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Facebook launches augmented reality platform into beta

Facebook thinks that the future involves extending the physical world online. That’s what CEO Mark Zuckerberg said today at F8, its developers conference being held in San Jose, California. He said that the tech giant is launching its first augmented reality platform, which will add a wide variety of effects through a camera tool in the … Continue reading “Facebook launches augmented reality platform into beta”

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Facebook thinks that the future involves extending the physical world online. That’s what CEO Mark Zuckerberg said today at F8, its developers conference being held in San Jose, California. He said that the tech giant is launching its first augmented reality platform, which will add a wide variety of effects through a camera tool in the Facebook app.

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There are three important use cases, Zuckerberg said: the ability to display information such as directions or notifications; the ability to add digital objects to an existing space; and the ability to enhance existing objects. The idea, then, is to “make the camera the first mainstream AR platform,” he said. Initially, the tool will utilize standard effects, things like facemasks, or art frames. But it will also be possible to create custom effects, and there will soon be thousands available from creators all over the world. So, it could be possible to take a video of any scene and enhance it with all kinds of augmented effects, such as steam coming out of a coffee cup, or adding water to a room, or automatically turning down the lighting. Some of the effects will be fun, Zuck said, while others will be practical, like adding an information card to a wine bottle. The three key elements to making this work are precise location, 3D effects, and object recognition. The closed beta starts today, and Zuck says it’ll start slow, so be patient with the development of the platform.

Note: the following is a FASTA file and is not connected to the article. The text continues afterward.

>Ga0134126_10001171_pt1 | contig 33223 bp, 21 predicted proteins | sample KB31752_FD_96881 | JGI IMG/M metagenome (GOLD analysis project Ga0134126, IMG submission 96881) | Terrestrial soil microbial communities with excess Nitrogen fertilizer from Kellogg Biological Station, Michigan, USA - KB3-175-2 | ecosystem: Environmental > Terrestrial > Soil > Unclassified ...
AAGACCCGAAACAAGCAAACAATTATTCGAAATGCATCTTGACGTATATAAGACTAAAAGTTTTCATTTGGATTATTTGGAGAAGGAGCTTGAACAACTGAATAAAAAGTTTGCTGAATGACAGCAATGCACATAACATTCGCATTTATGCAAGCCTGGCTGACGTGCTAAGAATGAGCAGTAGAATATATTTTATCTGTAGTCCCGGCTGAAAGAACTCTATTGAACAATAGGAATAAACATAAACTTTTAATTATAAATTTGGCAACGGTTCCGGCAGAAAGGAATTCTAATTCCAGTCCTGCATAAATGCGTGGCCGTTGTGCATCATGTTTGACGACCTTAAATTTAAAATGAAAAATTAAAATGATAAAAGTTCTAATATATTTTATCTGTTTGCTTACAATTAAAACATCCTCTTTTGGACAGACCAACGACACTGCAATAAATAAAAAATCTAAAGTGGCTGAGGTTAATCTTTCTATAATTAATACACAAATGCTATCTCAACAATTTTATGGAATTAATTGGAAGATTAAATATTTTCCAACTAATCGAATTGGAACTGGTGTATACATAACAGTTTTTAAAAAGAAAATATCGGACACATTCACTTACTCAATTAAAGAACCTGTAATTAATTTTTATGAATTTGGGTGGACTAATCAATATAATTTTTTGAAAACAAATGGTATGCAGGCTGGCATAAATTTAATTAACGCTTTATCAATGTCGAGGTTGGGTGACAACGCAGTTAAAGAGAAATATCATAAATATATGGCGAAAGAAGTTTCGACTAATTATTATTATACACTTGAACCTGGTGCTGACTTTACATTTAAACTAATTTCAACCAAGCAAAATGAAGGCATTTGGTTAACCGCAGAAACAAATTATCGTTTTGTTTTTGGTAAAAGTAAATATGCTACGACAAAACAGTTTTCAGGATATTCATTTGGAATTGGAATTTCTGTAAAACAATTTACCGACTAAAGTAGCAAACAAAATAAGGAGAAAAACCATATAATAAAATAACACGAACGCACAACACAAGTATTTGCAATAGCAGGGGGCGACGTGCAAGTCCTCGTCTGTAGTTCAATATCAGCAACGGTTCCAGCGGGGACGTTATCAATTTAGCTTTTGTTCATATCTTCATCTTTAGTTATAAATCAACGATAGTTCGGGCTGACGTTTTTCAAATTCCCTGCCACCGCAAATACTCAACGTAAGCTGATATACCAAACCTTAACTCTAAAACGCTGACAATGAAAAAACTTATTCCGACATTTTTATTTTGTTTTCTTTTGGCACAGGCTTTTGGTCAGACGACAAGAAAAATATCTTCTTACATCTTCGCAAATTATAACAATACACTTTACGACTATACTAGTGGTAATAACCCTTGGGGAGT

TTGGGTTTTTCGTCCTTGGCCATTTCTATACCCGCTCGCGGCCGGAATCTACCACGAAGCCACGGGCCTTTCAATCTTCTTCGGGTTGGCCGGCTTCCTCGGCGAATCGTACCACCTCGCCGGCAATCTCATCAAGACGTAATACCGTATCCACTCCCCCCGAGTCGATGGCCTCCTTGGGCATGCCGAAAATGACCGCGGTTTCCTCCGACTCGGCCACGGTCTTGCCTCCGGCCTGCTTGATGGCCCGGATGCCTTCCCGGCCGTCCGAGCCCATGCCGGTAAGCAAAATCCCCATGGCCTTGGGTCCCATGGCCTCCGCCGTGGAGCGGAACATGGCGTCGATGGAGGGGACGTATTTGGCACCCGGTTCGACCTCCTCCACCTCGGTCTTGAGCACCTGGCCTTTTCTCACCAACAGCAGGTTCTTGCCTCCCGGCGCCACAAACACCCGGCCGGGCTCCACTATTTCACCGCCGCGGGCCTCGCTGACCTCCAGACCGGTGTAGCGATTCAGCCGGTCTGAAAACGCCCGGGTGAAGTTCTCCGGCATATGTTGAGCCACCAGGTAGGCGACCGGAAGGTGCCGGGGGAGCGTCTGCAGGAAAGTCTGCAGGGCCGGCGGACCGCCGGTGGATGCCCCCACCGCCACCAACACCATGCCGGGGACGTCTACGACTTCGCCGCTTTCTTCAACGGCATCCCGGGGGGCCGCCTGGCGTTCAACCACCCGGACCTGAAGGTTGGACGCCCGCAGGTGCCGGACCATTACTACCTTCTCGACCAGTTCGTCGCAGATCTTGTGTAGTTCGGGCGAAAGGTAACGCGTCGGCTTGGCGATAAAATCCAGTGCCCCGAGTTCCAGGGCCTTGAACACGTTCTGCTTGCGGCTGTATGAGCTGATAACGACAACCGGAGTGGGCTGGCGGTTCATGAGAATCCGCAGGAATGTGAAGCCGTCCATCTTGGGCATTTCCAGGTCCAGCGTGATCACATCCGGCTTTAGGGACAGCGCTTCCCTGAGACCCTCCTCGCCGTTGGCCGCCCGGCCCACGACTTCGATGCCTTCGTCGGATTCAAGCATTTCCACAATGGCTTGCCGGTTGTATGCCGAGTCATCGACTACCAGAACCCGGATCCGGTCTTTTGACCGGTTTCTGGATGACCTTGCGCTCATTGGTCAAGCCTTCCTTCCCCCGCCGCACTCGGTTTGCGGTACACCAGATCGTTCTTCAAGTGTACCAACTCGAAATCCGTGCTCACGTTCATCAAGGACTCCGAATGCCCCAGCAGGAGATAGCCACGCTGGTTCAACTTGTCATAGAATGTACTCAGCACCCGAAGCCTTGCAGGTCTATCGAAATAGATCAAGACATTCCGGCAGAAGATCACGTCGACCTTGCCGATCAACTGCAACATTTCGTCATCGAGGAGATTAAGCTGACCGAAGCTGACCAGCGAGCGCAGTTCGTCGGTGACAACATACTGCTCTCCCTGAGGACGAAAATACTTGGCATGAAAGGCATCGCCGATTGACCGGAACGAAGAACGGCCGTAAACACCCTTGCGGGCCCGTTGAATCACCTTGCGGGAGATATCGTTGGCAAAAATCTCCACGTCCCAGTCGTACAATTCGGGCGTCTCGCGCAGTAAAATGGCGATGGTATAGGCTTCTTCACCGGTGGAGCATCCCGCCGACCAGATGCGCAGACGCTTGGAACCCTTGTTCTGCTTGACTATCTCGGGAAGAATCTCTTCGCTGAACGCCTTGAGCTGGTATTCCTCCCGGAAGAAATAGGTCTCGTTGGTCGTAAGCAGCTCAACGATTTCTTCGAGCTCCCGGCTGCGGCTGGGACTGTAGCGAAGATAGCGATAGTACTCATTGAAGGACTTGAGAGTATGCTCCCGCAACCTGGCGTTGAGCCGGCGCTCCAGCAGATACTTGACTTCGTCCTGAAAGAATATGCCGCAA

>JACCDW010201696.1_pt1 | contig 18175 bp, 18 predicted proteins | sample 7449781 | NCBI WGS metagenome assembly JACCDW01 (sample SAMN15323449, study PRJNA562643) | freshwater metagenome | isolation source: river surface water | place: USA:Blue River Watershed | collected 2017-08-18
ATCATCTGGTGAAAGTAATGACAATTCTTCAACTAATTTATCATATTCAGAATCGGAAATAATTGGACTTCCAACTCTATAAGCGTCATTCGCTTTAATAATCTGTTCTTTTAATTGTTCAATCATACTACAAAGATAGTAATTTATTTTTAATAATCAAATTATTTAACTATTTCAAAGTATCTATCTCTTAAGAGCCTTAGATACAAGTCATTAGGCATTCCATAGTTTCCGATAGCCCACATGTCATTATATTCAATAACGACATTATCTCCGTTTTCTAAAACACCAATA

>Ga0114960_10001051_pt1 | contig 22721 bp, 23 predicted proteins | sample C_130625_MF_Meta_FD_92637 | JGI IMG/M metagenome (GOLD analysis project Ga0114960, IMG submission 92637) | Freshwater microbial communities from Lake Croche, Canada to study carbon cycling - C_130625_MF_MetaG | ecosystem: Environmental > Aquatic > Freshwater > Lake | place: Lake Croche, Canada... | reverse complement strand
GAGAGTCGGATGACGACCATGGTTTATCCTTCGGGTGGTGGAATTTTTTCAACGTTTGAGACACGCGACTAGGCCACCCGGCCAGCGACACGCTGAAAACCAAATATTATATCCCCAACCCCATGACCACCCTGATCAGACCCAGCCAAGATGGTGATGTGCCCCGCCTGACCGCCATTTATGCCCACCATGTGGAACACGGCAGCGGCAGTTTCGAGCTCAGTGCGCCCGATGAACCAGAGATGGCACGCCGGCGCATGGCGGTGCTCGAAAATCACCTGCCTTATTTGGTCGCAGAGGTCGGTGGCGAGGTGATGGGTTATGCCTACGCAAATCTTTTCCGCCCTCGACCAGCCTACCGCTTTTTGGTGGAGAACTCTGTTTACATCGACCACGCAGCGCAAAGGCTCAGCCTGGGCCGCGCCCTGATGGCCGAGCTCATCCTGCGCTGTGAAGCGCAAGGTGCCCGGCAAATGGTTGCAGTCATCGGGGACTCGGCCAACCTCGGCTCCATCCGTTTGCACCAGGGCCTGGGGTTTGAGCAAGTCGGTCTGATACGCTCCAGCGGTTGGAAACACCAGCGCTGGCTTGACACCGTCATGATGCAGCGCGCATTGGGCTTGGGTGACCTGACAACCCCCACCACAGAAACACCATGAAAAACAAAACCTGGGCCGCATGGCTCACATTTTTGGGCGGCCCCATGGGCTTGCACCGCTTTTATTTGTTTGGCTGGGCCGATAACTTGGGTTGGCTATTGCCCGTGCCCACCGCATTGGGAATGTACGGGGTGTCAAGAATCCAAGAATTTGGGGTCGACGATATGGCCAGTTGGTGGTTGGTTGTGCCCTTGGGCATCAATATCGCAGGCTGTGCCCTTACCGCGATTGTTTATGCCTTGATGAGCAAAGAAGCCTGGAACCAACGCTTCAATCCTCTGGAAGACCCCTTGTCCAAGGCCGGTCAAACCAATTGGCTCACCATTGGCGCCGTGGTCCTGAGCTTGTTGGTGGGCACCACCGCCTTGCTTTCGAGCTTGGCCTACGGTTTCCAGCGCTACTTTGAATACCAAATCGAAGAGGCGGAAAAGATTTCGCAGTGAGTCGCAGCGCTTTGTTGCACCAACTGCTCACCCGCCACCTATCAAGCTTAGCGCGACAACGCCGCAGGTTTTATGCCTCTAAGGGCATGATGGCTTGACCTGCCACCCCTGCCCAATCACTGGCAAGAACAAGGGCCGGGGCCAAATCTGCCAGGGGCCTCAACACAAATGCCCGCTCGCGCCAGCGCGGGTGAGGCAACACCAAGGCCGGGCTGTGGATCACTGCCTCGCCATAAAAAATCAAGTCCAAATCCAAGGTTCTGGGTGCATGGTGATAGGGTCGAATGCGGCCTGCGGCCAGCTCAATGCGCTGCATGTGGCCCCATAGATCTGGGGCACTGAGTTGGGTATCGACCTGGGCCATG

About the author

Daniel Terdiman is a San Francisco-based technology journalist with nearly 20 years of experience. A veteran of CNET and VentureBeat, Daniel has also written for Wired, The New York Times, Time, and many other publications

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